Implant malposition: A simple clinical technique for prevention

Nov. 6, 2023
Malpositioned implants can be difficult and expensive to correct. Dr. Scott Froum describes an easy, inexpensive technique you can use to change the trajectory of the initial osteotomy without causing further angulation issues.
Scott Froum, DDS, Editorial Director

Dental implants have proven to be very successful in the literature for the replacement of missing or hopeless teeth.1 Complications do occur, however, and dental implants can suffer from prosthetic or biologic problems over their years in service.2 In addition, as shown in the literature, the number of implants ailing or failing increases with the number of years postplacement.3 

There are many reasons why dental implants ail or fail, with the most common complication arising from misplacement of the dental implant fixture at the time of placement.4 One study suggests that more than 40% of implants can be placed too far buccally and that the odds ratio of developing peri-implant disease from a misplaced implant is 48.2 (confidence interval of 11–204).5

Prosthetically driven implant therapy has been the goal of surgical dental implant therapy for well over two decades. There are many methods the restoring dentist can use to correct misplaced implants so as to achieve proper tooth anatomy and emergence profile.6

A good dental laboratory can also fabricate corrective abutments and frameworks that compensate for poor implant placement. Although restorative and laboratory correction are possible, the best method continues to be prevention by placing the dental implant in the proper position at the time of surgery. Surgical guides, computer-/satellite-aided software, and good treatment planning have all decreased the percentage of misplaced implants.7

Many clinicians still free hand single-/multiple-unit implant placement, and even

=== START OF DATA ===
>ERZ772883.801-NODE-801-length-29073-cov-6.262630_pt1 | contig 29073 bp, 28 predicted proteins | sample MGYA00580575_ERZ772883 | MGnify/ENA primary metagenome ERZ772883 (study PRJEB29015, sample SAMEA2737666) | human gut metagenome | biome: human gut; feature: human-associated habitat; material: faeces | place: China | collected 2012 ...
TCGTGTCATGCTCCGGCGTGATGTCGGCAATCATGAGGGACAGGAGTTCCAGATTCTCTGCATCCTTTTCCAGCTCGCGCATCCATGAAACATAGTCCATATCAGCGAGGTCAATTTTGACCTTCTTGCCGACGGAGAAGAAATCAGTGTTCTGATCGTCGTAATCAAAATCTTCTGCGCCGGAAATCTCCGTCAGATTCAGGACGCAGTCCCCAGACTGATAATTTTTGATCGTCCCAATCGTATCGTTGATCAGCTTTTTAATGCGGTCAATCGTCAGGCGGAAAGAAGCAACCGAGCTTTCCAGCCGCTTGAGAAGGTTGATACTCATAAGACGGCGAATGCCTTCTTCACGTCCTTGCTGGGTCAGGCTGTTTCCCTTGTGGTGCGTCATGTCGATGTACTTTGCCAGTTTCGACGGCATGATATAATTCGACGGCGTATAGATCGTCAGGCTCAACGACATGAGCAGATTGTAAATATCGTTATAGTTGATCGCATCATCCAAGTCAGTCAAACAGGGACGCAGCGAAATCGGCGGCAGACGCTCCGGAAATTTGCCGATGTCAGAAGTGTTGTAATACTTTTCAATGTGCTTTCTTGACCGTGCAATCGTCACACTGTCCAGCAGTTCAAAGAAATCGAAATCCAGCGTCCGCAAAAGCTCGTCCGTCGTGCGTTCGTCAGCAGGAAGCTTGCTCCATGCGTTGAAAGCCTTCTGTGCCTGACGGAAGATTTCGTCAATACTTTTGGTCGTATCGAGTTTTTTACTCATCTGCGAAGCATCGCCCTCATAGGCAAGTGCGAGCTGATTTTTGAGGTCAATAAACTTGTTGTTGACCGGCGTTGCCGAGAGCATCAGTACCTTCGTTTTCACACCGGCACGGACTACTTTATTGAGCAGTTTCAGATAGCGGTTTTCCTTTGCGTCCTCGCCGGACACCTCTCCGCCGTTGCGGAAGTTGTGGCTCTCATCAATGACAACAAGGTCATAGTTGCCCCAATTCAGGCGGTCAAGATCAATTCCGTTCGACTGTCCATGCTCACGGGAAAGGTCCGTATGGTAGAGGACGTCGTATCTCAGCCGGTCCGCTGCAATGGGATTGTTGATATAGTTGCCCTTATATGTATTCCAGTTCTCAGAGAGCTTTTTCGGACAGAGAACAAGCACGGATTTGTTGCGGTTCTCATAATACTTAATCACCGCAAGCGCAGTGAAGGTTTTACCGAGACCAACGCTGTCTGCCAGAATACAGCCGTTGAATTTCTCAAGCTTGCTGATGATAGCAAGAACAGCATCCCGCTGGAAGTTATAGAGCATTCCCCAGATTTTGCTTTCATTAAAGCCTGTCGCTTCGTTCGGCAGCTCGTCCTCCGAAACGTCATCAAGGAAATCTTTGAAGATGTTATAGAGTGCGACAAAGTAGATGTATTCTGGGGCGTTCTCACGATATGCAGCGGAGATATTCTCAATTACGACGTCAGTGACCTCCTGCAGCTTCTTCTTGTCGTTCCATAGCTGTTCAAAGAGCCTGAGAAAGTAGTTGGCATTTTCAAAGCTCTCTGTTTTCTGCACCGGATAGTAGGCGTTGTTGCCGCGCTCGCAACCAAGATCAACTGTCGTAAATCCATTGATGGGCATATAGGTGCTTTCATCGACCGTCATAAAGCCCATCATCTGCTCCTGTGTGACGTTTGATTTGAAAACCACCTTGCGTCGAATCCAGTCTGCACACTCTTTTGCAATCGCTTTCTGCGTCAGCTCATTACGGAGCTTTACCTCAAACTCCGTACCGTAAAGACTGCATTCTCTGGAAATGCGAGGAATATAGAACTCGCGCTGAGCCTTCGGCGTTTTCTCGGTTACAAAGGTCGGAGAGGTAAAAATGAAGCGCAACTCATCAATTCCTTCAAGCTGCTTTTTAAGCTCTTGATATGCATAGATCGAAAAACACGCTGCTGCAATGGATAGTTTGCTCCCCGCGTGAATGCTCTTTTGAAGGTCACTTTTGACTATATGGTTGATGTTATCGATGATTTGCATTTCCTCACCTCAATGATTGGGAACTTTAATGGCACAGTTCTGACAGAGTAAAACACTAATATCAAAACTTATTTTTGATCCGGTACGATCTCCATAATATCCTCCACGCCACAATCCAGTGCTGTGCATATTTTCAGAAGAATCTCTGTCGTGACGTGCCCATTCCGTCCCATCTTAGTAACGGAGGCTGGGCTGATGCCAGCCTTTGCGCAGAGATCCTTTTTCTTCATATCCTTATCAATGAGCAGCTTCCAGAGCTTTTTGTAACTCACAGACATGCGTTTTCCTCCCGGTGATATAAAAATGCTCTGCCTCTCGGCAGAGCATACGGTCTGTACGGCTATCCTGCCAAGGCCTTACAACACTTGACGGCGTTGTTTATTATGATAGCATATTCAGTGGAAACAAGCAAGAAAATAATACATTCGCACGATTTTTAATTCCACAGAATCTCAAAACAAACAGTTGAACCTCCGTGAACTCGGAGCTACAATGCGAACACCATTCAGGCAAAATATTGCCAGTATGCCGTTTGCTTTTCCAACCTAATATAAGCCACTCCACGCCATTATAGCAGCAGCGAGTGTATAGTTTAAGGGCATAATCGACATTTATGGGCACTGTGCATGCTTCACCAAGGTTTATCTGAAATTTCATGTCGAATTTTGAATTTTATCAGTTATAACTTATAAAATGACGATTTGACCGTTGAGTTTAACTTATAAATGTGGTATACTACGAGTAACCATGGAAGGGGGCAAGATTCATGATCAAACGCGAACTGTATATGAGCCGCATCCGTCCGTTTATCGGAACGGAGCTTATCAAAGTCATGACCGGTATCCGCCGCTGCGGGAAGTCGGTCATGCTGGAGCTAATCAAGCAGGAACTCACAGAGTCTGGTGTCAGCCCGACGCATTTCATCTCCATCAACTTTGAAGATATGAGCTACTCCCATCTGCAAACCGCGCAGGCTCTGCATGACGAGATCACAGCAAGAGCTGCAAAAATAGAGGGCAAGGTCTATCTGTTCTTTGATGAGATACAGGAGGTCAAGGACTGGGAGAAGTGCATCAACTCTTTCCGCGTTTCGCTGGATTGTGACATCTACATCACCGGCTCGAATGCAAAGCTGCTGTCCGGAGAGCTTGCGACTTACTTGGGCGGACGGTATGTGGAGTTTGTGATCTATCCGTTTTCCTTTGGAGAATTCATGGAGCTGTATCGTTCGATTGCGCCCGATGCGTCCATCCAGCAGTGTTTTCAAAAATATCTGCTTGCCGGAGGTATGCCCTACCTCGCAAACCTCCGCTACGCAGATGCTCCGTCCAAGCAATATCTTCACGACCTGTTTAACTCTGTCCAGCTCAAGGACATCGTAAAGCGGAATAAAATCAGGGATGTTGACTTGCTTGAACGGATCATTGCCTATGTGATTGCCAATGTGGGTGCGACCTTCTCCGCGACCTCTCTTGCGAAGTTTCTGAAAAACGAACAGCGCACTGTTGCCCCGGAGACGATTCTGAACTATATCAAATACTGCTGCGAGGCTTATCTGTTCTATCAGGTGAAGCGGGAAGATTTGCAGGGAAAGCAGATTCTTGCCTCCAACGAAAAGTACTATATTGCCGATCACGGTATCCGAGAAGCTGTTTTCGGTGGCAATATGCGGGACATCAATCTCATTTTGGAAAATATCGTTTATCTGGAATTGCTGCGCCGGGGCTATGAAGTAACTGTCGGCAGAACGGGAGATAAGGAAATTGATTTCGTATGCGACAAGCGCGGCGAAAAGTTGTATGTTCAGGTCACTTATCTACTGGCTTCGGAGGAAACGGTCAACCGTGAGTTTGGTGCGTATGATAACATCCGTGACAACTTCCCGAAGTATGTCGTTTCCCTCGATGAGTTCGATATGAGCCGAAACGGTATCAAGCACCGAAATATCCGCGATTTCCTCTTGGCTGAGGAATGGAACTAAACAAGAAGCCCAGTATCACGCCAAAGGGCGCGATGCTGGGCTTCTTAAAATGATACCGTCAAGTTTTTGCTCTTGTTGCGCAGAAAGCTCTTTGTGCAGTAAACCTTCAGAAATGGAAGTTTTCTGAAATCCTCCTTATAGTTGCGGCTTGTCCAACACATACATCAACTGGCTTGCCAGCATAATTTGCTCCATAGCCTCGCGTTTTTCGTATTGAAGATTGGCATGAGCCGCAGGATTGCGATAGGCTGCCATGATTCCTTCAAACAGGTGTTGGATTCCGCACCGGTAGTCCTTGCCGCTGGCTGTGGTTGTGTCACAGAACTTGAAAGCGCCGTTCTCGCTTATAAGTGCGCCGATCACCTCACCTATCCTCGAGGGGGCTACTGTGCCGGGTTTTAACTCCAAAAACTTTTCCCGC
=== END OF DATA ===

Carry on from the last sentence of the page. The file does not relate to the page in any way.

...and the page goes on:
with guided surgery, initial osteotomy drilling may not be in the ideal position (figure 1). Correction of the initial osteotomy preparation can prove difficult, especially with twist drills since they are designed to shape the osteotomy and increase diameter (figure 2). Twist drills are not designed to act as initial pilot drills and change trajectory of the osteotomy (figure 3)
. Furthermore, using a twist drill to correct position of the osteotomy might induce damaging thermal temperatures to the bone, especially in dense bone.8

Quick clinical technique to correct implant malposition

A quick clinical intervention to rectify incorrect initial osteotomy preparation can be accomplished with a Lindemann bur. A Lindemann bur is a side-cutting bur used to move pilot preparation in a bodily manner with ease and without the likelihood of further angulation issues (figure 4). After initial pilot drilling, a radiographic locator is placed to check position. If the radiographic index is shown to be incorrect, under copious irrigation, place a Lindemann bur in the osteotomy parallel to the intended location and move in a rigid upright fashion to the ideal location. Take a radiograph to verify correct position.